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Iglesias' defensive wizardry on display in desert

Bell describes shortstop's excellence with glove as 'an art form'
@m_sheldon
September 14, 2019

PHOENIX -- Throughout the 2019 season, Jose Iglesias has shown the Reds not only how his skills at shortstop are super dependable, but also artistic. The only question is whether the soon-to-be free agent can be brought back so he can continue to dazzle on defense. A pair of two-run

PHOENIX -- Throughout the 2019 season, Jose Iglesias has shown the Reds not only how his skills at shortstop are super dependable, but also artistic. The only question is whether the soon-to-be free agent can be brought back so he can continue to dazzle on defense.

A pair of two-run home runs by Joey Votto and Josh VanMeter powered Cincinnati’s 4-3 win over the D-backs on Friday at Chase Field. But Iglesias’ defense was literally the difference maker when he made a diving stop to save a run in the fifth inning.

Box score

“That’s my job, right? Just try to save runs and try to make plays for my team,” Iglesias said.

Iglesias’ first great play of the night didn’t save a run, but it temporarily defied gravity. With one out in the bottom of the second inning with Luis Castillo pitching, Adam Jones scorched a line drive that appeared headed to left field. But Iglesias made a big leap, fully extended his glove hand and secured the catch.

“My instincts took over,” Iglesias said. “I want to give the best effort for my teammates each and every night.”

According to Statcast, Jones’ exit velocity on the pitch was 106 mph and the play had an .820 expected-batting average.

“I didn’t know Jose could jump like that,” said VanMeter, who gave the Reds a 4-1 lead with his homer to right field against Mike Leake in the fifth. “It was really impressive. Once again in a big spot. He did his thing tonight.”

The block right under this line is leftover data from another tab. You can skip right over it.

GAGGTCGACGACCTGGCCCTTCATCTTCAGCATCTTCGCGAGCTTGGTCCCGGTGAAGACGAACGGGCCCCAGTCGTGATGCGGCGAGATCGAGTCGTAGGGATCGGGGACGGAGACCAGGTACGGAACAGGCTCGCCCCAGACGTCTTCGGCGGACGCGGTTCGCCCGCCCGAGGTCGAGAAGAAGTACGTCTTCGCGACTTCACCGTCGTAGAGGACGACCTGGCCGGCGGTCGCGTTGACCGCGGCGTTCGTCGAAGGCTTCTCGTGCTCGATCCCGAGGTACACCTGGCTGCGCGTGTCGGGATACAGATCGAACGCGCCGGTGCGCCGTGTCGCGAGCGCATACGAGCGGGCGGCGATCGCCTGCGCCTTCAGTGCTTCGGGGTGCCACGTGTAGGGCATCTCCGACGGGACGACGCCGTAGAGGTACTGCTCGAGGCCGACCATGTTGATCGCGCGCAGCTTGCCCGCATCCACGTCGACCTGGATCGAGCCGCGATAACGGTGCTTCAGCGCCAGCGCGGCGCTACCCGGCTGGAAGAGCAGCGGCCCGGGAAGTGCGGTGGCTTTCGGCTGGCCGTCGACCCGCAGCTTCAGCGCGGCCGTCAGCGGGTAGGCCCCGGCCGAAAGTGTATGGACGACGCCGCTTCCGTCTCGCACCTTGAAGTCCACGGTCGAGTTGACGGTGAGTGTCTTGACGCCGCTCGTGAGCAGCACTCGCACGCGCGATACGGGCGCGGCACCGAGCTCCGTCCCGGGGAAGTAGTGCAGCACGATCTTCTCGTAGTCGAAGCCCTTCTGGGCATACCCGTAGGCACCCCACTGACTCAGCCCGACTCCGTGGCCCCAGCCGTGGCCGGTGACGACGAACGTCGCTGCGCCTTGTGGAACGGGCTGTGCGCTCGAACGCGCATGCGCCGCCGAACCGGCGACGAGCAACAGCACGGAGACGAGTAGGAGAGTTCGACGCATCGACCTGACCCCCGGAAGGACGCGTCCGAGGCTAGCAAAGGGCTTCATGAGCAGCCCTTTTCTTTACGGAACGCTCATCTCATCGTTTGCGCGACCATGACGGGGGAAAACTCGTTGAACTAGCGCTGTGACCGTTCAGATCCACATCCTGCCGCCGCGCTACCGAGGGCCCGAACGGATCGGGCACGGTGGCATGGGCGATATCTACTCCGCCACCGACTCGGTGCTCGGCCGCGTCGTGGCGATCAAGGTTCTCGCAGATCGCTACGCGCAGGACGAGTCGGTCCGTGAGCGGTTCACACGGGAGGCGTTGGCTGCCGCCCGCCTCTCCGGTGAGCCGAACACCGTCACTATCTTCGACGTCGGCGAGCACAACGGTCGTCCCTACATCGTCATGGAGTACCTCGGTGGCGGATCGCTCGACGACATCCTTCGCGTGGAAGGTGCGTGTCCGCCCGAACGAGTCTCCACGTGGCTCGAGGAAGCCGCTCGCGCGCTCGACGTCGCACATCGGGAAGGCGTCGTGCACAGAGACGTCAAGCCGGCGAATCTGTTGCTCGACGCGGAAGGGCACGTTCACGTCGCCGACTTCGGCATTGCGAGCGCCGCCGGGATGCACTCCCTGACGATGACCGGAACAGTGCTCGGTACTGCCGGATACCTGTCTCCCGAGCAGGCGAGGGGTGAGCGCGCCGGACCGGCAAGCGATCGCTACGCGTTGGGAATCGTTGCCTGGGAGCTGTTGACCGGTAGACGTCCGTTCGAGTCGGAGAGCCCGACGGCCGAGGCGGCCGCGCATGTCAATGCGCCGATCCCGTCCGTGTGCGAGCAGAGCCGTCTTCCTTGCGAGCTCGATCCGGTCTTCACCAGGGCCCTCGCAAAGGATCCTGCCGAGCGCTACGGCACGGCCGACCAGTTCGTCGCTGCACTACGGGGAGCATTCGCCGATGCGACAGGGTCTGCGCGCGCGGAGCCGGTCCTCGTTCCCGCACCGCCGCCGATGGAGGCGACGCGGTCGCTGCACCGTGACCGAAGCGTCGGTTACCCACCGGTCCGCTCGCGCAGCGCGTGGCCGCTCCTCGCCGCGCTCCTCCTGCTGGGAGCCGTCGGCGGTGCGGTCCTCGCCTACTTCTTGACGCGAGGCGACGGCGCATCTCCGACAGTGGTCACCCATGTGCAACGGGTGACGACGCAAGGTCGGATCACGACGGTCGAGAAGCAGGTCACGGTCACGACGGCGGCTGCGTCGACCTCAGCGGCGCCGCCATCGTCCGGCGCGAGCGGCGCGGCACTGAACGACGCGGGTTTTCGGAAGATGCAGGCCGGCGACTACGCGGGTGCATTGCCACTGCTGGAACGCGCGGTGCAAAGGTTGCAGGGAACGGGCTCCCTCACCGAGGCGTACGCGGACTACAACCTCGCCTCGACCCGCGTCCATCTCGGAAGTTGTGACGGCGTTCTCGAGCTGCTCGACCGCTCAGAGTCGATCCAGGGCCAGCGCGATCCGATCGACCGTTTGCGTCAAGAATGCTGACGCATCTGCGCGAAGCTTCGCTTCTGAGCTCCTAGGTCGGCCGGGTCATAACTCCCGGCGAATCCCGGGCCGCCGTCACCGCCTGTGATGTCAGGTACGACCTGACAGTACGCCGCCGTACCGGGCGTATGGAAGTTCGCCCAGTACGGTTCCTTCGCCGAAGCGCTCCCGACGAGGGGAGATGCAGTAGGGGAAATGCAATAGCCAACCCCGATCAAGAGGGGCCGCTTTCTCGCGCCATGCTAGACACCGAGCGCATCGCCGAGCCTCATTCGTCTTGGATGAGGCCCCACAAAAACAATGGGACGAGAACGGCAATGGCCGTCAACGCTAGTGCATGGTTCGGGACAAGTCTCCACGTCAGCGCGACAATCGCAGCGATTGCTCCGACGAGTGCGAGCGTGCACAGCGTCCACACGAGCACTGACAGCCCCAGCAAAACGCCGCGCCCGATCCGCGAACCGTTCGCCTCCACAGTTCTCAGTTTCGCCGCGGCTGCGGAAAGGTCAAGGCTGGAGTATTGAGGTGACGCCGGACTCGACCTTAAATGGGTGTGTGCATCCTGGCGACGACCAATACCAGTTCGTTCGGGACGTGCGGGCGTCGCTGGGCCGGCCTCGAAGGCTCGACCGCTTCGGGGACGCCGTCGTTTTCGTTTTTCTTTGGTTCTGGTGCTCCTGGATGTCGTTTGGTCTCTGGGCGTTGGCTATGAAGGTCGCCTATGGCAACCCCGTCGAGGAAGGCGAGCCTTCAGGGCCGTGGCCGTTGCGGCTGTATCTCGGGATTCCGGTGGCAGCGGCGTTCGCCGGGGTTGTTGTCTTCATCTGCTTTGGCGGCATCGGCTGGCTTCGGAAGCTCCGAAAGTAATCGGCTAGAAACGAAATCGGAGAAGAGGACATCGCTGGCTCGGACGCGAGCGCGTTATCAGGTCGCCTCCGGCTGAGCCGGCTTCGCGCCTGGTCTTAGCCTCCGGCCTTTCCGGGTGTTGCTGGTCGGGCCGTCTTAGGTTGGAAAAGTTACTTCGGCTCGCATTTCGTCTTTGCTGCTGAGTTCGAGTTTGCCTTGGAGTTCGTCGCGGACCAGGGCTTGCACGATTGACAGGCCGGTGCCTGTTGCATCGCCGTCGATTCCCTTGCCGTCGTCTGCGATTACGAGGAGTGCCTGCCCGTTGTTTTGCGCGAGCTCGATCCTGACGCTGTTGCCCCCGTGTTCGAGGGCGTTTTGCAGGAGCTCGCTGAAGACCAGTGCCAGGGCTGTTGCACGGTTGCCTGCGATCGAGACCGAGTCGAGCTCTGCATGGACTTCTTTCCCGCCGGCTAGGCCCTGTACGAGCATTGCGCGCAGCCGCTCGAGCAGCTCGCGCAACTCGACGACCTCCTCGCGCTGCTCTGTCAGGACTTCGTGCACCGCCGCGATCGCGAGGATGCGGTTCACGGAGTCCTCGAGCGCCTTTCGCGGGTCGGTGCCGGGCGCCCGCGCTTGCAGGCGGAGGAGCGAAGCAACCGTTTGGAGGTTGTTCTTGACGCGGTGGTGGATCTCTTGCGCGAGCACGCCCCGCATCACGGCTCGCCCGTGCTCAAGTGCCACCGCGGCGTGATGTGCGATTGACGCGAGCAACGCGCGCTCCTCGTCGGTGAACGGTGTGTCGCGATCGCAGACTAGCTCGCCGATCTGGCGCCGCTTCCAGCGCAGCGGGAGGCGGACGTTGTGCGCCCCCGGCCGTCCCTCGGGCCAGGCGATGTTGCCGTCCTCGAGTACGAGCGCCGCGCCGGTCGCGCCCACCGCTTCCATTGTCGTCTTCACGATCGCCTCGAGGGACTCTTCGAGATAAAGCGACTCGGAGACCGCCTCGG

Castillo became the first Reds starter since Johnny Cueto and Alfredo Simon in 2014 to notch 15 wins in a season. Castillo didn’t always have an easy time as he pitched five innings with two earned runs on four hits and three walks with three strikeouts.

Two-out trouble found Castillo in the fourth and fifth innings. In the fifth, Castillo issued two walks and Eduardo Escobar’s RBI single to right field cut the Reds’ lead to 4-2.

Christian Walker followed with a laser to the left side. From the back edge of the dirt, Iglesias made a spectacular diving catch to his right to rob Walker of a hit and and flipped to Freddy Galvis at second base for the inning-ending force play.

Statcast data had Walker’s exit velocity at 110.6 mph. Castillo clapped into his glove after both of Iglesias’ plays.

“It’s special. For us as pitchers, we love it,” said Reds reliever Michael Lorenzen, who delivered two scoreless innings of relief. “We love the defense behind us. I love knowing that when a ground ball is hit anywhere around him, there’s a pretty good chance of the guy getting thrown out at first.”

Iglesias, who was signed to a Minor League contract after Spring Training opened, had languished on the free-agent market without a deal. Originally expected to be a role player from the bench, he became a regular at the end of camp and is earning $2.5 million with an additional $1 million in bonus money based on games played.

Incumbent shortstop Jose Peraza was moved to second base when Scooter Gennett suffered a serious groin injury and missed three months. Gennett returned, but Iglesias remained locked in at shortstop. His deal has been one of the great bargains of baseball this season.

It likely won’t be that inexpensive if Iglesias hits the open market a second time. Last month, both sides expressed interest in his return. There’s been no sign of a deal getting done, yet, but Iglesias remained open to it.

“Absolutely, I love this group. We’ll see what happens,” Iglesias said.

Iglesias, 29, is batting .286/.312/.407 with 11 home runs and 53 RBIs in 136 games for Cincinnati. Meanwhile, there’s been highlight-reel-filling plays throughout the season that never get boring or taken for granted.

“He’s been such a big part of any success that we’ve had,” Reds manager David Bell said. “Just to count on somebody at that position to make all of the plays, and make spectacular ones and then being able to flip the ball to himself. It’s just the way he plays with freedom, and that allows him to make the spectacular play and not be tense. He’s in the flow of it. He loves it so much. He’s so locked in on defense. It’s nice to watch somebody do anything like that. It’s such an art form.”

Mark Sheldon has covered the Reds for MLB.com since 2006, and previously covered the Twins from 2001-05. Follow him on Twitter @m_sheldon and Facebook.